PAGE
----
Beyond borrowing the names of famous literary authors, Bungo Stray Dogs is also famous for how it portrays Yokohama to the point that the series has been used as a means of promoting tourism. In addition to Tokyo and Osaka, Yokohama is also one of Japan’s biggest cities. It’s very accessible to Tokyo and if you choose to live here, its cost of living is much cheaper than Tokyo! If you’ve seen Bungo Stray Dogs, the cast visits some landmarks that you can visit in real life such as the city’s own Chinatown, Motomachi, and Minato Mirai. So, how does the anime version compare to the real thing? Read our Hot Spot to find out!
|Location|| Address: Naka Ward, Yokohama City, Kanagawa Prefecture|
Nearest train line(s): Chinatown and Motomachi are accessible from Motomachi Chukagai Station on the Tokyu Chukagai Line, which deviates from the Toyoko and Fukutoshin Lines from Yokohama Station. They're also accessible from Ishikawacho Station on the JR Keihin Tohoku and Yokohama Lines.
On both the Motomachi Chukagai lines and JR Lines, you can visit the Minato Mirai/Sakuragi Cho. On the Motomachi Chukagai Line, get off at Minato Mirai Station, and on the JR Lines get off at Sakuragicho Station.
|Cost of Admission||Amount in ¥en and Dollar$: There are no admission costs to these districts, but visiting certain museums, amusement parks and events do have their own admission costs.|
|Hours of Operation||Hours of operation vary depending on businesses in each district|
|Time and days||Most local businesses are open most days of the week, but expect a fraction to be closed during New Year’s holidays|
|Phone Number||Phone Number: 045-473-2895 (Yokohama Tourist Information Center)|
|Official Website||www.yokohamajapan.com (Yokohama Convention & Visitors Bureau)|
One notable district of Yokohama that fans of Bungo Stray Dogs can easily visit is the Minato Mirai/Sakuragi-Cho area. This section of Yokohama was also recently featured in 7 Seeds, of course in a more ruined state in context to that anime. There are many places to visit such as Landmark Tower, the tall tower featured in the anime. Within the basement floors and first few floors of that tower is more or less a shopping mall and has everything you can think of (EVEN A POKÉMON CENTER!). It also has a hotel where you can have a pleasant stay and you can even go up its observation deck. Of course, the observation deck has is own respect fees and operating hours that you must comply with.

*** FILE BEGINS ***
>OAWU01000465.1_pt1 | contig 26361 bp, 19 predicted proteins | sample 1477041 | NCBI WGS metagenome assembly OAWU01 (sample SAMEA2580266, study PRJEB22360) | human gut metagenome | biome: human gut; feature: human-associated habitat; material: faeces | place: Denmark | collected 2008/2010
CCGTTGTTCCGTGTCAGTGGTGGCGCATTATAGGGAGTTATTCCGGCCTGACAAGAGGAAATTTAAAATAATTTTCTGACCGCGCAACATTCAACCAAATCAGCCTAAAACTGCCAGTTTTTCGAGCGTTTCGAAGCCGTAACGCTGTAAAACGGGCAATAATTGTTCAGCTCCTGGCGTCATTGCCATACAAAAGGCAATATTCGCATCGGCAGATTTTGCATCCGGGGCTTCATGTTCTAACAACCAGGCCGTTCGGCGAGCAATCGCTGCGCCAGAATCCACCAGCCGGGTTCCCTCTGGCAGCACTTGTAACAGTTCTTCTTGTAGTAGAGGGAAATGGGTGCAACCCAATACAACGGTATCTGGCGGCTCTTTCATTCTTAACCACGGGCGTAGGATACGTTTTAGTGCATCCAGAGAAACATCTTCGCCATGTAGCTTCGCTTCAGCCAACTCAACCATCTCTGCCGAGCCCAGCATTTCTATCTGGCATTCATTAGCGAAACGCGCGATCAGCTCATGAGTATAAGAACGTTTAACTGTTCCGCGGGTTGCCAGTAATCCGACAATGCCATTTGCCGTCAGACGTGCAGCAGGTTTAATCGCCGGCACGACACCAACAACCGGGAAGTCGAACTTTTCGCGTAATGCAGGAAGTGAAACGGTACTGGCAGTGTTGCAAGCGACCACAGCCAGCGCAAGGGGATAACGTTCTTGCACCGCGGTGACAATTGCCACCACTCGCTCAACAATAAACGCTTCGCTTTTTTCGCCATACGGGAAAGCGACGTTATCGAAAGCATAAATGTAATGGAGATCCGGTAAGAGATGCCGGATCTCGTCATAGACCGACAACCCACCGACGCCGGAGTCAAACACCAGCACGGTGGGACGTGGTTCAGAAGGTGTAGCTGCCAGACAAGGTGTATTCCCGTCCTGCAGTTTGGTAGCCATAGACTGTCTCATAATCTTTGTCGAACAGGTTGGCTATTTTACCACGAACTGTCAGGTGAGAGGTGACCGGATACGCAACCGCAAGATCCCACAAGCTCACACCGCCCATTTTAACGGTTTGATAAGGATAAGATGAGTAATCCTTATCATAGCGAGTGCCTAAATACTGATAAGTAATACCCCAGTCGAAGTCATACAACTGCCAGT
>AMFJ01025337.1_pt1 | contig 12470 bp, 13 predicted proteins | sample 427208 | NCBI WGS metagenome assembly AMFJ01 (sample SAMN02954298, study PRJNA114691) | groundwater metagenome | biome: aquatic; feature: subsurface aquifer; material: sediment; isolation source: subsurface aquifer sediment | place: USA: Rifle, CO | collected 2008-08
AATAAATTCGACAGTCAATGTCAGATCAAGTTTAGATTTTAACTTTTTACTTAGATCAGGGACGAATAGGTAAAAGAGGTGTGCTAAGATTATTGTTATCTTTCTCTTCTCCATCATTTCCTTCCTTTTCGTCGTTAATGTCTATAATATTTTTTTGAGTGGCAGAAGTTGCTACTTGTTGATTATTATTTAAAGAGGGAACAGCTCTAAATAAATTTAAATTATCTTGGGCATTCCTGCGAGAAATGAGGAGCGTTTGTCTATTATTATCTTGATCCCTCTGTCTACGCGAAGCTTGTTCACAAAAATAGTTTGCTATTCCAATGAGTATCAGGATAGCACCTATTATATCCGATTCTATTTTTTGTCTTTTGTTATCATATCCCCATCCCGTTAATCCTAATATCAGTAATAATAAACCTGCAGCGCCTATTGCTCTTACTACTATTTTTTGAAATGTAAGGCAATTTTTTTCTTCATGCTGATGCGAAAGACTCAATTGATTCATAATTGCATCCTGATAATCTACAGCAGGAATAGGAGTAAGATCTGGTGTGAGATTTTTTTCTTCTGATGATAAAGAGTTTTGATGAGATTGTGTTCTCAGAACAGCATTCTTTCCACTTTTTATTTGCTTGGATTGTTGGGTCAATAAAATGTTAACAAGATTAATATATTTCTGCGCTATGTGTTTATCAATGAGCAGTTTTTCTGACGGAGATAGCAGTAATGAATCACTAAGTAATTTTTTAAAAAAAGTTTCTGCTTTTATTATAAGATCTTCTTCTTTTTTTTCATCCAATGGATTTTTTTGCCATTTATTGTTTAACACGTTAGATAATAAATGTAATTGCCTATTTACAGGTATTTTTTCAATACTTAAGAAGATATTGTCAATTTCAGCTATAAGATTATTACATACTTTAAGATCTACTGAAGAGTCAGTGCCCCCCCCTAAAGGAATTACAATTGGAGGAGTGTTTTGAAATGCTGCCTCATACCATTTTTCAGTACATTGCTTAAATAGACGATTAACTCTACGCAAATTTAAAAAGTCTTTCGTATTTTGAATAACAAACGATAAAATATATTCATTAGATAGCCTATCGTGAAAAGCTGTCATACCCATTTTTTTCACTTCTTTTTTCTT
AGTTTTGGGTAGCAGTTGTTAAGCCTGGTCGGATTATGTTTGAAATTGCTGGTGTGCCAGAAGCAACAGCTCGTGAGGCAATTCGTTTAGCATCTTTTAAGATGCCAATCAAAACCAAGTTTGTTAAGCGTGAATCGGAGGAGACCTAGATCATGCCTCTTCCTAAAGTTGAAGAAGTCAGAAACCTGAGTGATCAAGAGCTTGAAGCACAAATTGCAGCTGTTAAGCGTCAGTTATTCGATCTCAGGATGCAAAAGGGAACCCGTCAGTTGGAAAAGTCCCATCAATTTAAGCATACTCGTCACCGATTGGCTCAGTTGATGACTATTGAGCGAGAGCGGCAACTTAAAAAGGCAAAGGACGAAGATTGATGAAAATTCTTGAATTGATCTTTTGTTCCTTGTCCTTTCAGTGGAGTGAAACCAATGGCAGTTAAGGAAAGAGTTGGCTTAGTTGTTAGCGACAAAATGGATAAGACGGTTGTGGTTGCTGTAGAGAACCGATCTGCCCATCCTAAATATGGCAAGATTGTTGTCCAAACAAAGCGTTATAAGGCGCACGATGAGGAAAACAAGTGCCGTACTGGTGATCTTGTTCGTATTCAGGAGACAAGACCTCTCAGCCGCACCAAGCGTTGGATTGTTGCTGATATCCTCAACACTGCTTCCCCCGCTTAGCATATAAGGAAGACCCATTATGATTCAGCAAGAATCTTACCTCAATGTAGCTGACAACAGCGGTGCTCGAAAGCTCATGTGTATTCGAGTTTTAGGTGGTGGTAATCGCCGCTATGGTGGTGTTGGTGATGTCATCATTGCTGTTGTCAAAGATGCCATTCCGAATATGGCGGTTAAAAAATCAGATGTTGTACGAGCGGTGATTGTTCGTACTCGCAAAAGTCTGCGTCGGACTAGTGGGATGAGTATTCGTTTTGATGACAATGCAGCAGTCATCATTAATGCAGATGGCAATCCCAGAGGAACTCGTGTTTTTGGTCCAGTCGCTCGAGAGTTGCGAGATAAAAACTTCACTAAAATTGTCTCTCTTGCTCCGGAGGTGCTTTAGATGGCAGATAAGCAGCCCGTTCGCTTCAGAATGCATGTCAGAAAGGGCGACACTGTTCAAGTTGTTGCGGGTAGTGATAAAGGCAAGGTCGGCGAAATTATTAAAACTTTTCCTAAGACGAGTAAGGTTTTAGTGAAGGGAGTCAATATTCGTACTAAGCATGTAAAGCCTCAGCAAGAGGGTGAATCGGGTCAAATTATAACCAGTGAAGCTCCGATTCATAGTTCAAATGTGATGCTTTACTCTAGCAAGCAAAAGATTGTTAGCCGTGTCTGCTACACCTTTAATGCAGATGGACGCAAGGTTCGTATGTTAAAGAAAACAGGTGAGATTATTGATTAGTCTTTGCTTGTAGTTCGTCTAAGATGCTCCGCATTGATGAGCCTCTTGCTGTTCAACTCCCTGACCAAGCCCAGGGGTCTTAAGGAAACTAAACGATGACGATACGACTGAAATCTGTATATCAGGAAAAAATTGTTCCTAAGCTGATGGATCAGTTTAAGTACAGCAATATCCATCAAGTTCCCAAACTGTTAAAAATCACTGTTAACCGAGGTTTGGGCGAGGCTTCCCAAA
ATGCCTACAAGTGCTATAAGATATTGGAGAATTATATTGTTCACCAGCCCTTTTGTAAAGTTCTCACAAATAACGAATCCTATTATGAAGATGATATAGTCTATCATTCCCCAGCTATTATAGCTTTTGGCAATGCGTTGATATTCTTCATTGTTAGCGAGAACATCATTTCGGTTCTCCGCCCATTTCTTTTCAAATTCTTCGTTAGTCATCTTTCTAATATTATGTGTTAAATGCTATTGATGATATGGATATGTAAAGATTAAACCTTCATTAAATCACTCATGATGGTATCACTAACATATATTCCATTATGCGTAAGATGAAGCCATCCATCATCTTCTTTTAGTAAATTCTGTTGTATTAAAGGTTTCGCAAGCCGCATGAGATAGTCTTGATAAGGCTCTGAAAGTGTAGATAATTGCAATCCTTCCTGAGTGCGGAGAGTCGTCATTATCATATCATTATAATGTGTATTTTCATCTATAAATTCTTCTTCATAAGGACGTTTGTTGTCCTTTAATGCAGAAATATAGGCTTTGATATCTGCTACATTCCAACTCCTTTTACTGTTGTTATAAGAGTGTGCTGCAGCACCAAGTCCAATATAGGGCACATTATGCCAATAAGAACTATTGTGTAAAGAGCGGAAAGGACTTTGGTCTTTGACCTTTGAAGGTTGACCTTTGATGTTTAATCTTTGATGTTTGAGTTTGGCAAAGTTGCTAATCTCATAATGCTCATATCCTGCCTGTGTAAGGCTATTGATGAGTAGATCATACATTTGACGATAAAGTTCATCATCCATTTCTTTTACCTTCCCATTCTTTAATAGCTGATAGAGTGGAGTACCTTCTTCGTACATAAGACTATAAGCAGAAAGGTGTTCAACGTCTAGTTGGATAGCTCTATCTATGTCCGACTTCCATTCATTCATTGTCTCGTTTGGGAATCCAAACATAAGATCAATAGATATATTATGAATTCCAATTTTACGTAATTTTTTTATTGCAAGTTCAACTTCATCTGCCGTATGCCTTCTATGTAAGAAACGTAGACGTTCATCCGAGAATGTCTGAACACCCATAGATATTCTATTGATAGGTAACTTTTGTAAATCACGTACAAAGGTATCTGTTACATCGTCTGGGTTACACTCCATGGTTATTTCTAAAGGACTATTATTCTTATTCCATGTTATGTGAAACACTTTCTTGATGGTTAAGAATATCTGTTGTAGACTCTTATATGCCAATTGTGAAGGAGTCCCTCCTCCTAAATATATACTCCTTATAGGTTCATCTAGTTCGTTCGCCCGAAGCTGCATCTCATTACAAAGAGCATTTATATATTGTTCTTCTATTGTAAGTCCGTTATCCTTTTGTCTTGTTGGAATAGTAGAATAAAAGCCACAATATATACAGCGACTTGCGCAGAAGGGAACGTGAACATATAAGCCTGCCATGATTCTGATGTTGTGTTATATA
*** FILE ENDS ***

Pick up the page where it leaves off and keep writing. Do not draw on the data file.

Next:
Another notable feature of that area is the Ferris Wheel. That Ferris Wheel is home to Cosmo World, a small amusement park. Along the old Bashamichi Bridge (which used to be a rail bridge now turned into a promenade), is the Red Brick Warehouse, or the Aka Renga Sengo in Japanese. The surrounding area of the Red Brick Warehouse is home to numerous seasonal events, and inside the warehouses are souvenir shops. Depending on the event, some have an admission fee, and some you can enter for free.
Also featured in the anime is another district with architecture that comes resembles late-19th century/early 20-century Western European architecture. That respective area is Motomachi. It has a unique history in which it was first opened in the 19th-century, it was used as a gateway to introduce the native Japanese to Western culture with its French and Germany bakeries. While some of that tradition still holds to this day and still maintains its history, it’s now a district for luxury shopping with some fancy restaurants and cafes.
Last, neighboring Motomachi is Chinatown, or Chukagai in Japanese. In one episode, you have likely seen a traditional Chinese gate that say街華中 on a purple billboard. That’s pretty much the east entrance to Chinatown since those 3 kanji literally mean Chinatown. If you ever find yourself in front of this gate, you’ll instantly recognize it as if it came from the anime itself! It’s full of souvenir shopping and food, and some of their famous foods are shoronpo and roasted nuts.
Some areas are likely to have wi-fi and there are some that don’t. As of present, the City of Yokohama doesn’t provide free wi-fi, but if you go to a café or shopping mall, there are some places that may have it. A lot of these sections of Yokohama we shared are all within walkable distance of each other so if you want to start from Motomachi/Chukagai and walk to the Sakuragi Cho/Minato Mirai areas (or vice versa), we encourage you to do so. In between both areas, we strongly suggest you swing by Yamashita Park.
Yamashita Park regularly has free events such as Jazz festivals and/or beer drinking events (drinking age is 20 in Japan). Not only that, it’s full of nice flowers for you to see and take pictures of. The Minato Mirai/Sakuragi Cho area is home to a harbor where you can see the ocean and historical ships on display such as the Hikawa Maru or the Nippon Maru ships, but require their own respective entrance fees. For you Pokémon fans, just about every summer, the district is home to an annual Pikachu event!
For those visiting Tokyo on their trips, we strongly recommend that you visit Yokohama. While it’s another metropolitan city, it offers a calmer vibe. It’s easily accessible from Tokyo and you can easily spend a day here. Considering that Yokohama was the city that reopened Japan to the world a little over 130 years ago, its legacy is very much alive and you can even learn of that history through the Yokohama Customs Museum, and the exterior of that building has also been featured in Bungo Stray Dogs. So if you want the ultimate experience where anime meets reality, Yokohama is it!